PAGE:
A beginner’s guide to disrupting colonial practices in environmental education
By Olivia Balcos
For my second year at the Doris Duke Conservation Scholars Program at UW, I worked at the Education Center in the Woodland Park Zoo in Seattle, WA with the project of creating a zine on Decolonizing Environmental Education. I created this zine as a tool for myself and for anyone else in the environmental field to start a conversation about changing how we think about and execute environmental educational spaces. While this was made with environmental educators in in mind, we all have a responsibility to teach each other about the land and its indigenous peoples. This zine is made for anyone and everyone to aid in their journey to decolonize environmental education.
Available to read for free, in its entirety, until October 21!
Indigenous and decolonizing perspectives on education have long persisted alongside colonial models of education, yet too often have been subsumed within the fields of multiculturalism, critical race theory, and progressive education. Timely and compelling, Indigenous and Decolonizing Studies in Education features research, theory, and dynamic foundational readings for educators and educational researchers who are looking for possibilities beyond the limits of liberal democratic schooling. Featuring original chapters by authors at the forefront of theorizing,practice, research, and activism, this volume helps define and imagine the exciting interstices between Indigenous and decolonizing studies and education. Each chapter forwards Indigenous principles—such as Land as literacy and water is life—that are grounded in place-specific efforts of creating Indigenous universities and schools, community organizing and social movements, trans and Two Spirit practices, refusals of state policies, and land-based and water-based pedagogies.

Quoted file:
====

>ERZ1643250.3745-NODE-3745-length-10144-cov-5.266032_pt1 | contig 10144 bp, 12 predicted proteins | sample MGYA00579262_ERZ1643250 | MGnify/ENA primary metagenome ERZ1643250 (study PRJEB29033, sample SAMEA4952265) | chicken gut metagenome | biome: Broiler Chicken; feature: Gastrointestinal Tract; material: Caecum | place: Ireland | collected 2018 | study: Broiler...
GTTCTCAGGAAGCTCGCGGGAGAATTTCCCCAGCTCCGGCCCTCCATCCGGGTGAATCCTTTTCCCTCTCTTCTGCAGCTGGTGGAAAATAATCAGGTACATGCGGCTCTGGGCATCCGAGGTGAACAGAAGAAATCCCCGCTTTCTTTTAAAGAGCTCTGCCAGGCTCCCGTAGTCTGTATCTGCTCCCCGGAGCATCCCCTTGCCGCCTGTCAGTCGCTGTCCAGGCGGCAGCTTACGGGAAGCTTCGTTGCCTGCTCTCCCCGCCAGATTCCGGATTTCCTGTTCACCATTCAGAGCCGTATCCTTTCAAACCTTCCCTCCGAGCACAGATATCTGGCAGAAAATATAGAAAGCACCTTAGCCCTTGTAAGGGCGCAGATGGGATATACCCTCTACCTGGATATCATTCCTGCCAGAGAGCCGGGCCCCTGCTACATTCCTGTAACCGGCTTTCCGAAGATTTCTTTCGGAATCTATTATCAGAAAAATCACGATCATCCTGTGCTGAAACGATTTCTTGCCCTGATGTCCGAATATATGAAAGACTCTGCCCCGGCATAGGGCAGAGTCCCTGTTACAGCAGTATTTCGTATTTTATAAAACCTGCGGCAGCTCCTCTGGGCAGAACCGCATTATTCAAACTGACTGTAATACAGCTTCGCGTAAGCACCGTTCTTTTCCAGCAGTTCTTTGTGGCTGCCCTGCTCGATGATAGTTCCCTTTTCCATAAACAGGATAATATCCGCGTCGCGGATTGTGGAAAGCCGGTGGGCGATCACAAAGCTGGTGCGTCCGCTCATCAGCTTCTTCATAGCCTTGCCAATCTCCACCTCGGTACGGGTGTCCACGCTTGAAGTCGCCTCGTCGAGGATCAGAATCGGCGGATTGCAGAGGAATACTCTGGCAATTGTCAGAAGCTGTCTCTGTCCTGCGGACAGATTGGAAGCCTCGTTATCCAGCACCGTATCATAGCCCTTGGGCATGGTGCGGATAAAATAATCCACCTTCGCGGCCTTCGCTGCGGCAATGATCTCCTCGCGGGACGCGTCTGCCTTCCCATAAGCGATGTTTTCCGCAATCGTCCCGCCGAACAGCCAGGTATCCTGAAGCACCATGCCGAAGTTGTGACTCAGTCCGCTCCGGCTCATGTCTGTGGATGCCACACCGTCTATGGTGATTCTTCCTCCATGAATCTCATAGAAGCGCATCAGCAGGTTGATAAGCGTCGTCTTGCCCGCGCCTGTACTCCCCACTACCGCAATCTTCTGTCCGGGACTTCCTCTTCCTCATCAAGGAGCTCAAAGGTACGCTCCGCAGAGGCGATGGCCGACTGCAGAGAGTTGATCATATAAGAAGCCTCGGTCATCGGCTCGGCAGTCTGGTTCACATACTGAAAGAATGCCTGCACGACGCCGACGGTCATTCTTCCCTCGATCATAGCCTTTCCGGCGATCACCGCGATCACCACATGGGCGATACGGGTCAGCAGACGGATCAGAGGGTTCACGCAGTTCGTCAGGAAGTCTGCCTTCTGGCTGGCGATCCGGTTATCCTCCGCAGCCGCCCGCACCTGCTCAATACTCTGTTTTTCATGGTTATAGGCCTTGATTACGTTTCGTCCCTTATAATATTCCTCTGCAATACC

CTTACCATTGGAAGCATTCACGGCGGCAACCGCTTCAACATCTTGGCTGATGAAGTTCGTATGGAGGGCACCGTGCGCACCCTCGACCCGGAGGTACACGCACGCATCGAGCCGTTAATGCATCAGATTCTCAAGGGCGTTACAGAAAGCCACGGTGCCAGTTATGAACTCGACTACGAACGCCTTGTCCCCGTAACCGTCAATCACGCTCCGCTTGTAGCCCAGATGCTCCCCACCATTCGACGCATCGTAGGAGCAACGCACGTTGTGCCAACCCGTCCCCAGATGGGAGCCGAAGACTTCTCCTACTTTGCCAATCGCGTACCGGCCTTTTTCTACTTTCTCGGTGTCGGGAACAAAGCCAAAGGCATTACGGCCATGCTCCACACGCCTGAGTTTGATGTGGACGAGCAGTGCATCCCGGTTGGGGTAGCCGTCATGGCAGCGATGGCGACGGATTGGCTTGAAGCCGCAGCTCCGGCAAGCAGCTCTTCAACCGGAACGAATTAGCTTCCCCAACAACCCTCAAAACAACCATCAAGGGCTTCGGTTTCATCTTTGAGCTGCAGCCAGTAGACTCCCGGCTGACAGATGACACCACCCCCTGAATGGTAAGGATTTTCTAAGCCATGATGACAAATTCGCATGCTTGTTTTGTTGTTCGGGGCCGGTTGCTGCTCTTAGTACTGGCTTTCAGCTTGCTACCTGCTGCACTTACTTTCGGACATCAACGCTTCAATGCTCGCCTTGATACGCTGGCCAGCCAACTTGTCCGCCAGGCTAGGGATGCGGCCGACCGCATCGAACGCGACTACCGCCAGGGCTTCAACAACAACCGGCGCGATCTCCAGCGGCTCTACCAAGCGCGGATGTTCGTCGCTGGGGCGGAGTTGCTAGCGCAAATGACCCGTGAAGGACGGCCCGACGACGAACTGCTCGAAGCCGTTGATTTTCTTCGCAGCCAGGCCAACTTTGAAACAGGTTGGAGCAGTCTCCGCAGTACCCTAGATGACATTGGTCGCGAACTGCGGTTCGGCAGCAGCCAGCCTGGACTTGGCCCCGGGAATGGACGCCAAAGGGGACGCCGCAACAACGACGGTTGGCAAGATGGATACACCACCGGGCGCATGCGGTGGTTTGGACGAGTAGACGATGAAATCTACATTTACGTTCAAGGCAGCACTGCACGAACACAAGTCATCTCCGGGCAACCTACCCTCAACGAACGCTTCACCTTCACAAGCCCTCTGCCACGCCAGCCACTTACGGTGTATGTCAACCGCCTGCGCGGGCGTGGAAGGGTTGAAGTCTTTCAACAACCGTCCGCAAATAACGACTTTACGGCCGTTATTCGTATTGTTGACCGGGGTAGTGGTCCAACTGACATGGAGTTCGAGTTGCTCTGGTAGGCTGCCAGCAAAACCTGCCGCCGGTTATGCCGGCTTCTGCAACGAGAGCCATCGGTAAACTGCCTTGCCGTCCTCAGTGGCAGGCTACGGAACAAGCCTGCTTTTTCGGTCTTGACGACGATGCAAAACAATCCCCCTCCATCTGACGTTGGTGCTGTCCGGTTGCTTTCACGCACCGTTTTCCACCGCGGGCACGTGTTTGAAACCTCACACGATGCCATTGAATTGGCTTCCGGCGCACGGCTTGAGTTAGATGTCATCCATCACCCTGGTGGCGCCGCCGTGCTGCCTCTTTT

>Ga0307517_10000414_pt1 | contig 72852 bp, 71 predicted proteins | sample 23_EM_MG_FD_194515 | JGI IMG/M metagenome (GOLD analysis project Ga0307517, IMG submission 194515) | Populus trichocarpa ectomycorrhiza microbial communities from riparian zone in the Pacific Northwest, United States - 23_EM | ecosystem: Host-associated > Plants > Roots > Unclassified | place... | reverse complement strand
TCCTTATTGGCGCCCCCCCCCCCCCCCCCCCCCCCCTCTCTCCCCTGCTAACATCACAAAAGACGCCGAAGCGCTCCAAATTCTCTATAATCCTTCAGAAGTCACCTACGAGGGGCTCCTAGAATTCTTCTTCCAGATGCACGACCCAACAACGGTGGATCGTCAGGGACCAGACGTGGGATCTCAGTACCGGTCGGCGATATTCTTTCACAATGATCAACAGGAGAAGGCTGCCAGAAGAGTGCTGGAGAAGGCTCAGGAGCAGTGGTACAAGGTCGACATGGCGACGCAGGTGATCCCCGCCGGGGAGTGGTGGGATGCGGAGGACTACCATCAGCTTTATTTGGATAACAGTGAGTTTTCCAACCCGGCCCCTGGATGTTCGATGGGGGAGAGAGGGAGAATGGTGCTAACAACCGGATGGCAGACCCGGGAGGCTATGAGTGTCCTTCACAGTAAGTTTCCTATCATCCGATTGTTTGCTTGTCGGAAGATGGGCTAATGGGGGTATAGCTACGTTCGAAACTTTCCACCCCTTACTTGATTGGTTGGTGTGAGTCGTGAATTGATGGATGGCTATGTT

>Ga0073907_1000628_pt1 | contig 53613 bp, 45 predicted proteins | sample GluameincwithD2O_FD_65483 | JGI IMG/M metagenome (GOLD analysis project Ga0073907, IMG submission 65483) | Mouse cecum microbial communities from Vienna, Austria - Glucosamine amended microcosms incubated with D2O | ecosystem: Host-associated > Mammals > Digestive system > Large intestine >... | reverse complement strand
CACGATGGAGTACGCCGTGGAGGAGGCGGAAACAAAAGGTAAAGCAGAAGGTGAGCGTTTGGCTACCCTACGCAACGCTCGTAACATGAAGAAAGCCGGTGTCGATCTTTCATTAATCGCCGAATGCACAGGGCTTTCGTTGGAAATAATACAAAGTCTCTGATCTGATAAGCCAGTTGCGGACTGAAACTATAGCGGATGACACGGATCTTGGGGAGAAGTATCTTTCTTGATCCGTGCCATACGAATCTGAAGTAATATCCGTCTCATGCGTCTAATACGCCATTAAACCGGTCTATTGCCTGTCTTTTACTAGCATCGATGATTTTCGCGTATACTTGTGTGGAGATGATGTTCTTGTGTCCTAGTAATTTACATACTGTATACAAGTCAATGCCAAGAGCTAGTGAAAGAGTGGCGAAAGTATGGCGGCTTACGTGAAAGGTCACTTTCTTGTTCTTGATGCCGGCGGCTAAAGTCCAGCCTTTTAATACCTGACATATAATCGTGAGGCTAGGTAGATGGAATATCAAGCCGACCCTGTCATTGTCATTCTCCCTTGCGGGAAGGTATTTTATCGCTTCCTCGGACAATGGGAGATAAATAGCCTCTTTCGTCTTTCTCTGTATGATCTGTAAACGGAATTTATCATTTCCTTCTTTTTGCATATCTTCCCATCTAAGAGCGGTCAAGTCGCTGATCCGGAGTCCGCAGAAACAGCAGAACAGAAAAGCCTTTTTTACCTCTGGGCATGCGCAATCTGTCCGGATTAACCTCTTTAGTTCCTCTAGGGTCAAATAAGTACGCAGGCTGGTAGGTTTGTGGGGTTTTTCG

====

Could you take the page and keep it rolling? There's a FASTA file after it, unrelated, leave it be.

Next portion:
Linda Tuhiwai Smith is a Professor of Māori and Indigenous Studies at the University of Waikato in New Zealand.
Eve Tuck is Associate Professor of Critical Race and Indigenous Studies, Ontario Institute for Studies in Education, and Canada Research Chair of Indigenous Methodologies with Youth and Communities, University of Toronto.
K. Wayne Yang is the Director of Undergraduate Studies in the Ethnic Studies Department at the University of California, San Diego.
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Bones for War
You may not be aware of this, but there is a important and heated debate going on among Indigenous communities right now. The issue at hand is a federal bill designed, ostensibly, to return control of First Nations education to the First Nations themselves.
But there’s a larger issue at play—one that those of us who are non-Indigenous would do well to pay attention to. The debate is a uniquely colonial one, the kind that is provoked when one nation refuses to give up control over what is rightfully the jurisdiction of another nation (or in this case, 633 nations). It’s impossible to understand the debate around the First Nation Education Act without an understanding of Indigenous people’s inherent and treaty rights.
What do inherent rights have to do with it?
Inherent rights are the fundamental and existing rights of Indigenous peoples, based on their original and long-standing occupation of…
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